Chanock and Finberg (1957. Recovery from infants with respiratory illness of virus related to chimpanzee coryza agent. II. Am J Hyg; 66: 291-300) reported on two isolations of similar agents from infants with severe lower respiratory illness (bronchopneumonia, bronchiolitis and laryngotracheobronchitis). The two viruses were indistinguishable from an agent associated with the outbreak of coryza in chimpanzees (CCA virus) studied by Morris et al. (1956). A person working with the infected chimpanzees subsequently experienced repiratory infection with a rise in CCA antibodies during convalescence. They proposed a new name for this agent “respiratory syncytial virus” (RSV). RSV has spread via contaminated polio vaccines like a wildfire all over the world and continues causing serious lower respiratory tract infections in infants.

Beem et al. (1960. Association of the chimpanzee coryza virus agent with acute respiratory disease in children. NEJM; 263 (11): 523-539) isolated the virus from inpatients and outpatients in the Bobs Robert Memorial Hospital for Children (University of Chicago) during the winter of 1958-1959, in association with human acute respiratory illness. The virus (named Randall) had an unusual cytopathic effect characterised by extensive syncytial areas and giant cells. Soon, 48 similar agents were isolated from 41 patients. There were antigenic similarities between RV and Long and Sue strains of CCA; it produced illness in humans (the age range 3 weeks to 35 years): acute respiratory diseases, croup, bronchiolitis, pneumonia and asthma ranging from mild coryza to fatal bronchiolitis. The isolatation rate (46%) was particularly high among infants below six months.
In Australia, Lewis et al. (1961. A syncytial virus associated with epidemic disease of the lower respiratory tract in infants and young children. Med J Australia: 932-933) and Forbes (1961. Ibid: 323-325) isolated further viral specimens identical with CCA.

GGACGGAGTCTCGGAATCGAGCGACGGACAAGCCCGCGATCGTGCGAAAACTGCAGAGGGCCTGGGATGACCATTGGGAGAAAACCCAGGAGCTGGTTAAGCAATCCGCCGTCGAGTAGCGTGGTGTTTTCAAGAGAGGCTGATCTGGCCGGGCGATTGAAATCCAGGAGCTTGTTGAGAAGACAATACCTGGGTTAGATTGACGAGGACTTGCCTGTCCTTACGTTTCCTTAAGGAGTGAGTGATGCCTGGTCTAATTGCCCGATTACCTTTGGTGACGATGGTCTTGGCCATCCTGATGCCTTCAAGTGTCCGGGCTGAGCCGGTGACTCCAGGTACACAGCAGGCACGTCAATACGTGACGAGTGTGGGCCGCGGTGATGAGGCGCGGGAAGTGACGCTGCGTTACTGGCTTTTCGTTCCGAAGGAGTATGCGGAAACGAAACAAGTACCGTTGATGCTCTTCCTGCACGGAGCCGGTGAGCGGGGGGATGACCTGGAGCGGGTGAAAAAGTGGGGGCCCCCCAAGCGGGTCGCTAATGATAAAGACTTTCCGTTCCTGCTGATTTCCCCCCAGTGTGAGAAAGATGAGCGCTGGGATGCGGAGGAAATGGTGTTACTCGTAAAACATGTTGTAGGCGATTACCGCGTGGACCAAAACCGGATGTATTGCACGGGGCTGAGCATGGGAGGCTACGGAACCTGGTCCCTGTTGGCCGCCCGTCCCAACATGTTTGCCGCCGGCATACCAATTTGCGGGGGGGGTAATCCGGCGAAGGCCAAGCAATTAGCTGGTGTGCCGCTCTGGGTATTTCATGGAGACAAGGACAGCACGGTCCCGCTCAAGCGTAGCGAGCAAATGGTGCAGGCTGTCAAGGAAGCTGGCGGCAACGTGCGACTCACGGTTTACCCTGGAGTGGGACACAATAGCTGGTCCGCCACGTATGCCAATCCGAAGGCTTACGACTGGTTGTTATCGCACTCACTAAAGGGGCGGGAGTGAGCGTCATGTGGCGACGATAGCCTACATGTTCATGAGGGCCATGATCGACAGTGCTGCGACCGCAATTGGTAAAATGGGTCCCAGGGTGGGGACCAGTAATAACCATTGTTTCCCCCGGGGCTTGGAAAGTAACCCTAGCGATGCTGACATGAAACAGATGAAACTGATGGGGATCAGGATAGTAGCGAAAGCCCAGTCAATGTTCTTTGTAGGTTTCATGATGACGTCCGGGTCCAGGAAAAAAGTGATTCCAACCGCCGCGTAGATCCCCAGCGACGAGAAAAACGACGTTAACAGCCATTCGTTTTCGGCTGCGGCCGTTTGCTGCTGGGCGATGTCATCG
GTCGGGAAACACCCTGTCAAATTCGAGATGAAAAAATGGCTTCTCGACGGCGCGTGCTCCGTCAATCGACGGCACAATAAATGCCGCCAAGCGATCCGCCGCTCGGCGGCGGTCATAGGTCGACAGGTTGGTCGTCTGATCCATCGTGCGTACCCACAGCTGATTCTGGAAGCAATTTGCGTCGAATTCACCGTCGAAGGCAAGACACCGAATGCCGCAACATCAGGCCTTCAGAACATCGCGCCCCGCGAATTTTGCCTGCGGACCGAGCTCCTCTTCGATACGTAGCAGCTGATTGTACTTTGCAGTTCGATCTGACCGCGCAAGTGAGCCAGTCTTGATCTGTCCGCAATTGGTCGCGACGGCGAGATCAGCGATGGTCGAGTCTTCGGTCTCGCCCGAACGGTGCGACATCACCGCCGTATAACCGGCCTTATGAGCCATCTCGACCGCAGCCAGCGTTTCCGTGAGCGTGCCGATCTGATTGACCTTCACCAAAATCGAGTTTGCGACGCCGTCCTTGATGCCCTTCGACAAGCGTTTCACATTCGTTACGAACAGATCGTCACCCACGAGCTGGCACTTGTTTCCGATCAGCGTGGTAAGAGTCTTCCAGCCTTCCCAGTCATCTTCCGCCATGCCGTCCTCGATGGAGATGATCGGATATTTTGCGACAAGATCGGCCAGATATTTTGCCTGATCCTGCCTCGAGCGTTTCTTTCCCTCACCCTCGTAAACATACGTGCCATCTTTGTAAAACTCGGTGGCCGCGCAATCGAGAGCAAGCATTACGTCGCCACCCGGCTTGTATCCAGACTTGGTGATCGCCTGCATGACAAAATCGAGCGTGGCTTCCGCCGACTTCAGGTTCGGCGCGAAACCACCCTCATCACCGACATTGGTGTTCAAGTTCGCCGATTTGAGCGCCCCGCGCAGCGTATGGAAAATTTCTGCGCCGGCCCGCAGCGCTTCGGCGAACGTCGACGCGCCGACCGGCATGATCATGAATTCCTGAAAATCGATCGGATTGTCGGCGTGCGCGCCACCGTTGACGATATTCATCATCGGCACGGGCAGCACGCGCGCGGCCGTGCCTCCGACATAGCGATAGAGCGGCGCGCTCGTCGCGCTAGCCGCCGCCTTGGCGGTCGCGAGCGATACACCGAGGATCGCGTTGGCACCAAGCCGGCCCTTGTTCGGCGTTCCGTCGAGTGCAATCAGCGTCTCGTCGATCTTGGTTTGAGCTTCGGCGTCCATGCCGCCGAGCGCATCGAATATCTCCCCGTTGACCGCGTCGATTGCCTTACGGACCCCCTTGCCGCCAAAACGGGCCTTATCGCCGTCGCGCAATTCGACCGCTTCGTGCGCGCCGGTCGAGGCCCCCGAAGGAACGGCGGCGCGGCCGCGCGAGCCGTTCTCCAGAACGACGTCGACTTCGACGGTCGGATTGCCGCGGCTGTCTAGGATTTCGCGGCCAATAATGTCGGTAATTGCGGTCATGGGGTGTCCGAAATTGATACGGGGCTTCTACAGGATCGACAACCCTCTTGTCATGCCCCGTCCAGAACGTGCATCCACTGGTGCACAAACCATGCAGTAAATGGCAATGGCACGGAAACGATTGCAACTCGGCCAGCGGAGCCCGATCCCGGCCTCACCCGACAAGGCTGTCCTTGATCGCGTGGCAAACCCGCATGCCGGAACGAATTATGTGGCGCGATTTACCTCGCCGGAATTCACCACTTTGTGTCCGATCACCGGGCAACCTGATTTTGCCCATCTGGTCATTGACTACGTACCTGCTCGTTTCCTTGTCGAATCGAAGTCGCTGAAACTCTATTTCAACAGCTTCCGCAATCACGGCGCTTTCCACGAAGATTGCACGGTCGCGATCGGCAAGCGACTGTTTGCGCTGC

Prior to July 1960, the influenza and parainfluenza viruses predominated in infant epidemic respiratory infections; in July 1961 the pattern changed abruptly with sudden increase in bronchiolitis and bronchitis, infrequent before. 58% were under 12 months, and patients under 4 years predominated. Infants with bronchiolitis and severe bronchitis yielded RCA, not previously isolated. Deaths have occurred.

Rogers (1959. The changing pattern of life-threatening microbial disease. NEJM; 261 (14): 678-683) wrote that life-threatening microbial infections continued occur despite antibiotics. Microbial agents have also changed in 1957-1958 compared with the streptococcal predominance during 1938-1940).

An “impressive” increase in the number of life-threatening enterobacterial infections has occurred. “During the preantimicrobial era most infections were acquired before admission to hospital, while in the postantimicrobial era the vast majority of infections arose in hospital.”

“Mycotic infections, especially with Candida albicans, became a major problem. Unusual serious generalised clostridial infections arose and antibiotics have not dramatically altered the risk of, or mortality resulting from, endogenous infections” in sick, hospitalised patients.

Rogers’s (1959) observations on antibiotics ineffectiveness, and new serious additional problems outlined above, fell on deaf ears.

Levy et al. (1997. Respiratory syncytial virus infection in young infants and young children. J Family Practice; 45 (6): 473-481) wrote “Respiratory syncytial virus (RSV) is the most prevalent cause of lower respiratory tract infections (LRTI) in infants and young children. Infections with RSV is a major health problem during early childhood and primary RSV infections occurs most often between the ages of 6 weeks and 2 years. Approximately one half of all infants become infected with RSV during the first year of life and nearly all infants by the end of their second year of life…in the US each year, approximately 100,000 children are hospitalised at an estimated cost of $300 million. More than half of those admitted for RSV bronchiolitis are between 1 and 3 months of age.” [Clearly implicating vaccination.]